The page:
Social behaviour change: a game-changer to reduce stigma

Joseph Mensah, June 2023

Stigma is a significant obstacle for people with disabilities, including mental health conditions.

It stops people from being able to access their rights and can lead to discrimination, exclusion, social isolation and negative self-worth.

Social behaviour change (SBC) is about influencing healthy and inclusive behaviours – the actions that people carry out – and creating a supportive environment for more inclusive behaviour to flourish. It’s an essential part of reducing stigma.

At Sightsavers, we’ve learned a lot as we’ve developed our work on SBC, particularly in Ghana where we worked with partners on an innovative programme focusing on inclusion and stigma reduction for people with disabilities, including people with mental health conditions. We want to share some of our most valuable lessons from the Ghana Somubi Dwumadie to help others deliver inclusive and accessible social behaviour change programmes. Ghana Somubi Dwumadie (Ghana Participation Programme) is a four-year disability programme in Ghana, with a specific focus on mental health. This programme is funded with UK aid from the UK government.

Find champions to lead the way

Inclusion champions (people responsible for actively promoting inclusion) and people with disabilities acting in leadership positions play powerful roles in creating a positive culture of support. They can help to break down stigma, raise awareness, and provide practical support to individuals and families affected by disability and mental health conditions. They can help promote understanding and acceptance of people with disabilities and mental health conditions. They can also encourage the adoption of positive language and behaviours in communities. If people with disabilities hold leadership positions, they can influence policy and decision-making processes, ensuring that accessibility and inclusivity are properly considered.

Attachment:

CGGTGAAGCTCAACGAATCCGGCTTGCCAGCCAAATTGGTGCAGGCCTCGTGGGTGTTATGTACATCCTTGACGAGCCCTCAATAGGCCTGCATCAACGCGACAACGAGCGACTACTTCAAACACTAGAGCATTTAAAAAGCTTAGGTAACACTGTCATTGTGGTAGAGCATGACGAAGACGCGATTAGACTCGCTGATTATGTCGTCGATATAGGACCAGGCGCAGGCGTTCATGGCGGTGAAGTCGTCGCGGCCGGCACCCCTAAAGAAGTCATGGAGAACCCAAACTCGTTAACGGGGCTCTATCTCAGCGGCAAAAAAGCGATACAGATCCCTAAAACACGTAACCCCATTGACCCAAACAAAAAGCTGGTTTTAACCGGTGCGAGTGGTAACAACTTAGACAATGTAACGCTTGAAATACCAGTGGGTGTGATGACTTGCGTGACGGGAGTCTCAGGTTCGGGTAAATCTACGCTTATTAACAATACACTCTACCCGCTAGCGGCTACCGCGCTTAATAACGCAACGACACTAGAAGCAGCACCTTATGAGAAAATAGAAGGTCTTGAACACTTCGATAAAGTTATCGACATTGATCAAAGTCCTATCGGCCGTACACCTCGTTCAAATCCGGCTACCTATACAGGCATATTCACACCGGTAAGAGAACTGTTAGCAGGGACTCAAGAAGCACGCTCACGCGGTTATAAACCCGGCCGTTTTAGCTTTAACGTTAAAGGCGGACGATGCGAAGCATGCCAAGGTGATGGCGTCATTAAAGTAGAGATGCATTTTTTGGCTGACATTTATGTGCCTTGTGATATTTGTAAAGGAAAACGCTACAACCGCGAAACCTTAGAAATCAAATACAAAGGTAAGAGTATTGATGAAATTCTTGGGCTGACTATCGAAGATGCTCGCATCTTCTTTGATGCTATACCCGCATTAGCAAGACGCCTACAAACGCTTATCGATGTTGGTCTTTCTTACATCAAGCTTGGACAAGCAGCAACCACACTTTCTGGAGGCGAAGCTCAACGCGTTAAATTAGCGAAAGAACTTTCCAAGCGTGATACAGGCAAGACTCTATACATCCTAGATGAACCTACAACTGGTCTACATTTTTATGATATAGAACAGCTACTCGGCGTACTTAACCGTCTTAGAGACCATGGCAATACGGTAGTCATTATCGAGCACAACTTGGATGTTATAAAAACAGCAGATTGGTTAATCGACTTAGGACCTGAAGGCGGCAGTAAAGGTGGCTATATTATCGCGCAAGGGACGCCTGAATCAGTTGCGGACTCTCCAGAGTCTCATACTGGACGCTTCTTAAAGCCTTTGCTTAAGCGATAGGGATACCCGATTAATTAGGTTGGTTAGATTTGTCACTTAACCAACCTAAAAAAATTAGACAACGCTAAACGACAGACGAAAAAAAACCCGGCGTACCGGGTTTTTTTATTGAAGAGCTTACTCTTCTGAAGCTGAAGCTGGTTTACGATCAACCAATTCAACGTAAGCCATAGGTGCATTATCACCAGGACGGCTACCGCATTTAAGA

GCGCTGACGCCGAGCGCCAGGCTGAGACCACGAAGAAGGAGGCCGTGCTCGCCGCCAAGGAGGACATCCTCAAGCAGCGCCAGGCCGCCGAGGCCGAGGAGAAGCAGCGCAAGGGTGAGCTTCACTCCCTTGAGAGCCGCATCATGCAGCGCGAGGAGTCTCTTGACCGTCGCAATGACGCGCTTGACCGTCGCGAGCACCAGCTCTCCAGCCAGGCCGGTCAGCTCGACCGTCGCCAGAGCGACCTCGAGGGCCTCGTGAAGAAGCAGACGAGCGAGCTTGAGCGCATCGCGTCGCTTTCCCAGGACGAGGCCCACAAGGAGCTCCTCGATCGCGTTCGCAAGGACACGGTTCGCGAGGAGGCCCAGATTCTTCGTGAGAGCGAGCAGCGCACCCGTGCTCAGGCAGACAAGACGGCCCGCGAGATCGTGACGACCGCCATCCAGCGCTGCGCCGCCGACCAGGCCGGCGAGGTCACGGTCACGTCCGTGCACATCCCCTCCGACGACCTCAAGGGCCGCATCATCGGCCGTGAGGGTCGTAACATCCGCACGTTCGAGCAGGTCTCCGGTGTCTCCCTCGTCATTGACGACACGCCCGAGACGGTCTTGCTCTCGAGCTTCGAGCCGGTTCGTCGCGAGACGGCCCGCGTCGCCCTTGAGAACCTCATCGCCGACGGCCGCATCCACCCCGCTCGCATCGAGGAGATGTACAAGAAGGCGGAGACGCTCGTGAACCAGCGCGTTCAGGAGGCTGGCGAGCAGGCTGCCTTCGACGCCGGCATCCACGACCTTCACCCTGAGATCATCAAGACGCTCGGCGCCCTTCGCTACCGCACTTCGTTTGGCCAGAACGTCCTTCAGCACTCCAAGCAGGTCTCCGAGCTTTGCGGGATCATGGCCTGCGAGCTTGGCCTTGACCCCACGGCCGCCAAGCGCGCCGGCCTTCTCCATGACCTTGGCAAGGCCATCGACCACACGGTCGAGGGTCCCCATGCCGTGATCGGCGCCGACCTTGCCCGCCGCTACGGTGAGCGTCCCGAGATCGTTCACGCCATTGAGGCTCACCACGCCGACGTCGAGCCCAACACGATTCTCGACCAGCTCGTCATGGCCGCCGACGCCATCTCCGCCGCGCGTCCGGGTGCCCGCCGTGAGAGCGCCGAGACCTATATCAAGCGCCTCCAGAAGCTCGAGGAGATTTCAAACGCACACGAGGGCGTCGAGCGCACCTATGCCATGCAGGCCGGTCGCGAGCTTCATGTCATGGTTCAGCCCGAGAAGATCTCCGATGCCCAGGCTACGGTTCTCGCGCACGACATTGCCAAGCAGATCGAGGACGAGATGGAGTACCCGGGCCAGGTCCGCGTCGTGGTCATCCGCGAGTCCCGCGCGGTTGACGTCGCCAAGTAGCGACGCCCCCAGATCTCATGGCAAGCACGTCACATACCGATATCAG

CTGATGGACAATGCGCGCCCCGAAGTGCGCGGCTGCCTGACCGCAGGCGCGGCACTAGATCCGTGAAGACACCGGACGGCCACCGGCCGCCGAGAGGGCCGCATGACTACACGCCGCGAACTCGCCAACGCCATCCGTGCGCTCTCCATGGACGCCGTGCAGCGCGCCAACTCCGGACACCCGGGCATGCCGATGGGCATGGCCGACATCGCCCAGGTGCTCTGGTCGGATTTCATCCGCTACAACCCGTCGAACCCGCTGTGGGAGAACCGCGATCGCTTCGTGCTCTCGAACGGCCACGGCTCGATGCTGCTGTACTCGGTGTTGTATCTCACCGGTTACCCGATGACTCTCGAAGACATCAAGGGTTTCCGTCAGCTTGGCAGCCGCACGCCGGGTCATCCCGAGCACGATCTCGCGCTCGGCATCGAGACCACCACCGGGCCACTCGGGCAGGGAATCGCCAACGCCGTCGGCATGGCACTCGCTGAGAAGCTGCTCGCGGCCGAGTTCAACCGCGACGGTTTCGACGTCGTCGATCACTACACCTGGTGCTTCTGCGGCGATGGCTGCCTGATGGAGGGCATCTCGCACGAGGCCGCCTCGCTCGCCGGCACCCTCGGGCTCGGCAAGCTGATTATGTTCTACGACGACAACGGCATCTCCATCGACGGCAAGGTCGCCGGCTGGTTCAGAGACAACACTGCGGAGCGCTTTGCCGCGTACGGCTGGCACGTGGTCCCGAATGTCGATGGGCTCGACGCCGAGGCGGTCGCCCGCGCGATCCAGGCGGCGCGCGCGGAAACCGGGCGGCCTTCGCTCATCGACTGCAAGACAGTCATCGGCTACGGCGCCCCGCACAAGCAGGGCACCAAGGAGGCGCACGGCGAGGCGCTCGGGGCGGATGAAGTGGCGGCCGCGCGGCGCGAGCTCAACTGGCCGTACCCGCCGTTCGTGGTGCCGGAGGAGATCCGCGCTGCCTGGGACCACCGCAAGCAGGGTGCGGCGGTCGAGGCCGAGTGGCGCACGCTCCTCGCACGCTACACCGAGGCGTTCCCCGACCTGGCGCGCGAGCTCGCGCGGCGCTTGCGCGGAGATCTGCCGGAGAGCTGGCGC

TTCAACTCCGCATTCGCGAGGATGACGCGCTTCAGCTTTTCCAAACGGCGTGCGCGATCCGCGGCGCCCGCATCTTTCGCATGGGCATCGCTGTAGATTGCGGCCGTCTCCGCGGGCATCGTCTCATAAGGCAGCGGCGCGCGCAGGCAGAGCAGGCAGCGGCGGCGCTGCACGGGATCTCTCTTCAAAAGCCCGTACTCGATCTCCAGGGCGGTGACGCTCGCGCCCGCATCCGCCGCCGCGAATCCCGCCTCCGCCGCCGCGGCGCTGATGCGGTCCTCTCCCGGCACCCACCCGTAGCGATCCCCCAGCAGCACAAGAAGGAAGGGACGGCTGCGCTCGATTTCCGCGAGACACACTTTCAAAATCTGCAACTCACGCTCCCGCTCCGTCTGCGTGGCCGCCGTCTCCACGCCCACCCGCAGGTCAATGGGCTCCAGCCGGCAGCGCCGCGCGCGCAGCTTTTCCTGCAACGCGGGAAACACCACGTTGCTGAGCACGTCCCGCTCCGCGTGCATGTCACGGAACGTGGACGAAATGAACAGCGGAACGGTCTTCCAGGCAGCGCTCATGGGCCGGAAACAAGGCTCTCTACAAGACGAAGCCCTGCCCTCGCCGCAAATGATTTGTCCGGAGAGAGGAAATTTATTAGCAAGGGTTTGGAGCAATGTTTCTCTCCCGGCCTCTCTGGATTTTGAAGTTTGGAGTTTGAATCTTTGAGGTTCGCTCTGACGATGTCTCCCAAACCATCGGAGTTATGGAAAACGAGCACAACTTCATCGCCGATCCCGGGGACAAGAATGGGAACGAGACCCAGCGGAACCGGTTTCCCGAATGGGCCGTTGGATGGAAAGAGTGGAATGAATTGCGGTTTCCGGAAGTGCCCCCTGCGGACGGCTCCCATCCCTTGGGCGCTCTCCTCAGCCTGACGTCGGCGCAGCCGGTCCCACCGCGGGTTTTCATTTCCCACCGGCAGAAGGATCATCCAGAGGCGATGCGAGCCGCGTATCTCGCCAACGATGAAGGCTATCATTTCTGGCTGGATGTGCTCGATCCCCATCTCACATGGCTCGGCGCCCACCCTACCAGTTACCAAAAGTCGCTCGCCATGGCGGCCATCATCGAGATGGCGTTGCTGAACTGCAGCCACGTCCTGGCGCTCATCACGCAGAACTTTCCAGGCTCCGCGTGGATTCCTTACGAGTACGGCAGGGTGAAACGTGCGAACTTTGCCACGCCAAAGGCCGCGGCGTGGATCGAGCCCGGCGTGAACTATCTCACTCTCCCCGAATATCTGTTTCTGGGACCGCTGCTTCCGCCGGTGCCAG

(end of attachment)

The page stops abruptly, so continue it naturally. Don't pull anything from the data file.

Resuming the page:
A large group of people gather together for a photo outside a building. Some people are seated, some are standing and there is a man in a wheelchair at the front of the group.

Ghana Participation Programme

As part of Ghana Somubi Dwumadie, we helped improve support for people with disabilities, improving access to services and tackling stigma around mental health conditions.

Learn about the project

Get community leaders involved

Religious and traditional leaders play an important role in facilitating a positive culture of support in their communities. They have significant influence and can help challenge negative attitudes, beliefs and stereotypes, and promote understanding and acceptance of people with disabilities, including people with mental health conditions.

They can also help promote positive language and behaviours in their communities, making sure everyone is aware how important it is when talking about people with disabilities and about mental health. By doing this, they can create an inclusive environment that supports all members of the community.

Focus on language